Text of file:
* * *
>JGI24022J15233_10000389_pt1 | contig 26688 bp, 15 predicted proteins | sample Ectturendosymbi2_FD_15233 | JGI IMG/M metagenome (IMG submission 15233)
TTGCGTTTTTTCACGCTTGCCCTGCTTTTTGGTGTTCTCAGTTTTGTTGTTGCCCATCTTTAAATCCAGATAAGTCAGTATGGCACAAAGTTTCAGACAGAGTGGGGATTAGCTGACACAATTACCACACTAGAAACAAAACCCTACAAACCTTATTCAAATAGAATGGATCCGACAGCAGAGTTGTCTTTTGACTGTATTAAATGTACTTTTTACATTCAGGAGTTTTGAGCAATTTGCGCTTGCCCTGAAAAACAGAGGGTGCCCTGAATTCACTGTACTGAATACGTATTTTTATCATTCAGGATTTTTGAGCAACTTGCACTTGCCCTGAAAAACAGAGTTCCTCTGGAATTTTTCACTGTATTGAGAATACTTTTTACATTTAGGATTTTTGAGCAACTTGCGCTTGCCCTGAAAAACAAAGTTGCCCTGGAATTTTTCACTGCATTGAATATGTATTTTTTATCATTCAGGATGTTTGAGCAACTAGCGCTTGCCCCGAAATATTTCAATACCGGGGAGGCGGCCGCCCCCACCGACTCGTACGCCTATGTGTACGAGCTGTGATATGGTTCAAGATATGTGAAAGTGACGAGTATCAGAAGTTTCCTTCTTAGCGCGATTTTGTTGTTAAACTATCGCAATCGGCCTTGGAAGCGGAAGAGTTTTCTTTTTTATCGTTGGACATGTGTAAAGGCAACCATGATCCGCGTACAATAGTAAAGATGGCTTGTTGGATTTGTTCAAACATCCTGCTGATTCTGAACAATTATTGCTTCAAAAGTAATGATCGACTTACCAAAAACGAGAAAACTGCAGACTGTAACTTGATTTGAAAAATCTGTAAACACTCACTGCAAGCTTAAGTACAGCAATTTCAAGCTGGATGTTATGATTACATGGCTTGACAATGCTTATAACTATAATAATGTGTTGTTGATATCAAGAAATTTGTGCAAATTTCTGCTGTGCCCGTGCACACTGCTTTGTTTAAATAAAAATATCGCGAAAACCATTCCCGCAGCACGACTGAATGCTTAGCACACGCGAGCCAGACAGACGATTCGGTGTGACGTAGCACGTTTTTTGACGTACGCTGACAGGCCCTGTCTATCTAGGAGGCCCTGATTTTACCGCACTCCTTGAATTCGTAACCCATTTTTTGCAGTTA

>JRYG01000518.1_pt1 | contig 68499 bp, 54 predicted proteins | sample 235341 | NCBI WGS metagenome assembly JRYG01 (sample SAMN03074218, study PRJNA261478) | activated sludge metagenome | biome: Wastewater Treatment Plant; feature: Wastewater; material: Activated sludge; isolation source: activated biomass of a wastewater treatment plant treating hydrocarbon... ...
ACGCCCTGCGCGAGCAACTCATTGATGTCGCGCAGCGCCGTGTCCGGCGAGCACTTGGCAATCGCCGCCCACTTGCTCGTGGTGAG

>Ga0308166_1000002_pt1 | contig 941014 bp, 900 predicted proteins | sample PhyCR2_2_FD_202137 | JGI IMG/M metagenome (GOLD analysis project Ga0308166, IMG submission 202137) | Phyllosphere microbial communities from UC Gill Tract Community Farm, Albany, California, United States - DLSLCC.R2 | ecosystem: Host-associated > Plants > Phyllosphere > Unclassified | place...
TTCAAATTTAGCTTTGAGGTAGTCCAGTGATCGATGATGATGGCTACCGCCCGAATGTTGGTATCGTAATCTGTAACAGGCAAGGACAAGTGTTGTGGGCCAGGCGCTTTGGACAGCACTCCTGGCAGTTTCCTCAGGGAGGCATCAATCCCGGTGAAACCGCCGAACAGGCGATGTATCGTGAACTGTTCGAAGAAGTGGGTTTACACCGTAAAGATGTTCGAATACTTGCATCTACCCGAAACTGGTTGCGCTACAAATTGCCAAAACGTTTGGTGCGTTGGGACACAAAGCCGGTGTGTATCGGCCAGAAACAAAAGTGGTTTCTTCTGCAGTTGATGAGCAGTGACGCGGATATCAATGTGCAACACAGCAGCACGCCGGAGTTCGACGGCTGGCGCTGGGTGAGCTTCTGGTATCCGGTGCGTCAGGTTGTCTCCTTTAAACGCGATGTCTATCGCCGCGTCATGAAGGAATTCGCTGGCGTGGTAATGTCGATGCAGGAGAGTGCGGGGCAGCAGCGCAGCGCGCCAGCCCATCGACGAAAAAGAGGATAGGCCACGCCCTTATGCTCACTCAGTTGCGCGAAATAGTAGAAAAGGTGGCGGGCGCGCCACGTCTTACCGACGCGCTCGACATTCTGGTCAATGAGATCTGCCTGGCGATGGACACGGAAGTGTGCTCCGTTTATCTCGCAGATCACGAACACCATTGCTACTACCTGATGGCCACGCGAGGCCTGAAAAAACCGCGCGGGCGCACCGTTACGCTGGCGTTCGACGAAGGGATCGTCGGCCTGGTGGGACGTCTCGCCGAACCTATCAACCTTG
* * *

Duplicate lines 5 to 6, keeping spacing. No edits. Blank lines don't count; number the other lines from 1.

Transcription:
>Ga0308166_1000002_pt1 | contig 941014 bp, 900 predicted proteins | sample PhyCR2_2_FD_202137 | JGI IMG/M metagenome (GOLD analysis project Ga0308166, IMG submission 202137) | Phyllosphere microbial communities from UC Gill Tract Community Farm, Albany, California, United States - DLSLCC.R2 | ecosystem: Host-associated > Plants > Phyllosphere > Unclassified | place...
TTCAAATTTAGCTTTGAGGTAGTCCAGTGATCGATGATGATGGCTACCGCCCGAATGTTGGTATCGTAATCTGTAACAGGCAAGGACAAGTGTTGTGGGCCAGGCGCTTTGGACAGCACTCCTGGCAGTTTCCTCAGGGAGGCATCAATCCCGGTGAAACCGCCGAACAGGCGATGTATCGTGAACTGTTCGAAGAAGTGGGTTTACACCGTAAAGATGTTCGAATACTTGCATCTACCCGAAACTGGTTGCGCTACAAATTGCCAAAACGTTTGGTGCGTTGGGACACAAAGCCGGTGTGTATCGGCCAGAAACAAAAGTGGTTTCTTCTGCAGTTGATGAGCAGTGACGCGGATATCAATGTGCAACACAGCAGCACGCCGGAGTTCGACGGCTGGCGCTGGGTGAGCTTCTGGTATCCGGTGCGTCAGGTTGTCTCCTTTAAACGCGATGTCTATCGCCGCGTCATGAAGGAATTCGCTGGCGTGGTAATGTCGATGCAGGAGAGTGCGGGGCAGCAGCGCAGCGCGCCAGCCCATCGACGAAAAAGAGGATAGGCCACGCCCTTATGCTCACTCAGTTGCGCGAAATAGTAGAAAAGGTGGCGGGCGCGCCACGTCTTACCGACGCGCTCGACATTCTGGTCAATGAGATCTGCCTGGCGATGGACACGGAAGTGTGCTCCGTTTATCTCGCAGATCACGAACACCATTGCTACTACCTGATGGCCACGCGAGGCCTGAAAAAACCGCGCGGGCGCACCGTTACGCTGGCGTTCGACGAAGGGATCGTCGGCCTGGTGGGACGTCTCGCCGAACCTATCAACCTTG